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COMMENT | Integrity, grief and 'kita jaga kita'

COMMENT | I am a lawyer, and I was shaken at my core when the news broke recently that the chief justice had lodged a police report on allegations suggesting manipulation of the justice system. 

That was us implicated; lawyers, judges, court users. It is not the first time we hear of such allegations. But it still shakes us, for at our core we want to believe that all is as it should be.

The Young Lawyers Movement rightly implored for proper action to be taken. The allegations are far too grave to be given short-shrift. It is critical to have confidence in the legal system and to the independence of the judiciary, as a fundamental pillar of government, that sound and proper investigations be carried out following the police report. 

Unresolved allegations this serious injures integrity. We haven’t heard much since, except the lodging of several other police reports surrounding the event. I hazard a guess that reaffirming integrity is not at the top of the agenda. In fact, we, as a nation, are grieving.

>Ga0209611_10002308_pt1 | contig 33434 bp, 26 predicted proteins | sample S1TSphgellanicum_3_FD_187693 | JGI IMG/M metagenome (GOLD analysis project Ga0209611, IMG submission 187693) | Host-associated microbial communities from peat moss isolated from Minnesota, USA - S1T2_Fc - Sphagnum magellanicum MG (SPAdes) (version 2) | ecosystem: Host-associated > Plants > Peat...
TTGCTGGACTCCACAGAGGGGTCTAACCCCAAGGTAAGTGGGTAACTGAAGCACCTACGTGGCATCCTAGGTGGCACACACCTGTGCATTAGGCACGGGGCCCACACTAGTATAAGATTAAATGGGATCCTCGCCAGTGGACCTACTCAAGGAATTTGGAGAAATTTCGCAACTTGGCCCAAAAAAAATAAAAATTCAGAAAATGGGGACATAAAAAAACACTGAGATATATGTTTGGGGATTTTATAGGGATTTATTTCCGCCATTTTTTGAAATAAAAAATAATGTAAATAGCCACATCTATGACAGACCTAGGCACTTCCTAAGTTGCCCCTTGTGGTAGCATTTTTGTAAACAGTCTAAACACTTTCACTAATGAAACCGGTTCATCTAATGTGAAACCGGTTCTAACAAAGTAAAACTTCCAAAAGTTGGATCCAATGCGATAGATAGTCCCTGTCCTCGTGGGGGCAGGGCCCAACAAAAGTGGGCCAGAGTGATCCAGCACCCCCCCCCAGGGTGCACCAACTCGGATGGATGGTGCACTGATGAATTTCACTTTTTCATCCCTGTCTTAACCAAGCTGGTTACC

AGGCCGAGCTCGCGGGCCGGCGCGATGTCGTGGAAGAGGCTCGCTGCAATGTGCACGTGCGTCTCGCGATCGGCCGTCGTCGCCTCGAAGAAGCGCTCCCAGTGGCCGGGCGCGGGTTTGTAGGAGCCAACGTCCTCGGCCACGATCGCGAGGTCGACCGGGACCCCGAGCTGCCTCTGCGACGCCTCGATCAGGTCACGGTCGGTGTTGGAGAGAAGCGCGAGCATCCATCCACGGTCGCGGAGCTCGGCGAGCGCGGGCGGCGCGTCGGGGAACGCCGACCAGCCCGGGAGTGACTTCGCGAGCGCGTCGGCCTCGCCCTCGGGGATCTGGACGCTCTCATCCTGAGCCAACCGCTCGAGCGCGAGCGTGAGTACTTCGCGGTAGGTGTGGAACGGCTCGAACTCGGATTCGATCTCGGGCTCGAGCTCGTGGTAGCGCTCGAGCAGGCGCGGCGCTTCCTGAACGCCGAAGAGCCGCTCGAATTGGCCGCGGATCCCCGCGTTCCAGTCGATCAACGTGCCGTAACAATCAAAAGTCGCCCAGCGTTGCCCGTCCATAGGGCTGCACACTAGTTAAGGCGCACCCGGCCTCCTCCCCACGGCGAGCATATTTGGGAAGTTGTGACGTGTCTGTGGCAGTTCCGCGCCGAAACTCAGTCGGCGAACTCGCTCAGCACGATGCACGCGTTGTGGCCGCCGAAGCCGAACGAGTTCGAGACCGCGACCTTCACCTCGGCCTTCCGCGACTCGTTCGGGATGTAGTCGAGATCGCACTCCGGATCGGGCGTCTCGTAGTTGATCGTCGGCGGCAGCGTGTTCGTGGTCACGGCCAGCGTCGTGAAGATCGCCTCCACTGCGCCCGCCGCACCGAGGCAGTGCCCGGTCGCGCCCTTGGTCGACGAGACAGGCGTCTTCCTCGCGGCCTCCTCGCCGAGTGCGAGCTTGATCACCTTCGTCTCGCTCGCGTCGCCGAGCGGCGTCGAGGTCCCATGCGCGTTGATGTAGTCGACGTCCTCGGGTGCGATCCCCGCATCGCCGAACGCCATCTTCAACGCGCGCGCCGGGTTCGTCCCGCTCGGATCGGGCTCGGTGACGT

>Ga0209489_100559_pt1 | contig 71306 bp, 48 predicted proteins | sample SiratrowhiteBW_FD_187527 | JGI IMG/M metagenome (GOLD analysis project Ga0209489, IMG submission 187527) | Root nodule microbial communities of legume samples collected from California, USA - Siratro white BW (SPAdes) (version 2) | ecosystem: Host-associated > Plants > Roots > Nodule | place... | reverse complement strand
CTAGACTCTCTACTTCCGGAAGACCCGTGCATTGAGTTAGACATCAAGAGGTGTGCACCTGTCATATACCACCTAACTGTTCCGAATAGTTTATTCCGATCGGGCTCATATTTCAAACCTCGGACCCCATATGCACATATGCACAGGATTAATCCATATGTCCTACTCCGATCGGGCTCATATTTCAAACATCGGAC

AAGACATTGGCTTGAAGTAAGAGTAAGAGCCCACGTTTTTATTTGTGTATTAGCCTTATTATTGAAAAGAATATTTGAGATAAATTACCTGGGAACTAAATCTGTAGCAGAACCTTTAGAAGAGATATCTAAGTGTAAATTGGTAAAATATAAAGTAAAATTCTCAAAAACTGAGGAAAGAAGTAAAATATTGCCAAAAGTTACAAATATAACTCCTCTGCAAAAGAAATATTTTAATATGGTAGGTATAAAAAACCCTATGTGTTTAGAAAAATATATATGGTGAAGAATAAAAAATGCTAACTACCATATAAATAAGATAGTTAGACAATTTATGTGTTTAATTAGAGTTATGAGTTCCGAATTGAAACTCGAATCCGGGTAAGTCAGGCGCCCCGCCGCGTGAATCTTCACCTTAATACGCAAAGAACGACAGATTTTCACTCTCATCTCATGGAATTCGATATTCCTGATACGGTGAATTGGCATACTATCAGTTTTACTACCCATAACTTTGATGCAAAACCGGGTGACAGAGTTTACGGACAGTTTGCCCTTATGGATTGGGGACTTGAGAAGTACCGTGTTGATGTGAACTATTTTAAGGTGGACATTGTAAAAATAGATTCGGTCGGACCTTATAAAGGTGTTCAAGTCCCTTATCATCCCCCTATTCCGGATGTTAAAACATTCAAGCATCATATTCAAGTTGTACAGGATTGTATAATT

We are unpacking grief at so many levels. In a short span of 16 months, we have lost a democratically elected government. We have lost so many lives, suddenly and without proper farewells; multiple loss in single households too, leaving a huge void amongst us. Deep grief.

There is profound grief from the loss of employment and income by various editions of movement control. Savings, dreams, livelihood all seem to disappear. Fear and frustration, planted upon grief.

Loss of laughter with friends at school. Long-distance relationships strained. Grief from isolation. Pain of separation. Numbness of uncertainty. All this laid onto emotional pain from the past.

Can a grieving nation deal with integrity? Integrity is the bedrock of sustainable development and long-term prosperity. We have to deal with integrity, despite the heavy grief. But we cannot ignore grief. Or the range of emotions we are collectively experiencing. The need to heal the immense emotional load, that impedes our progress as a society, is urgent.

Why? Because it is now necessary to do more than implore to re-establish integrity. We need to address the heart of the problem. We can’t demand integrity, unless we live by integrity.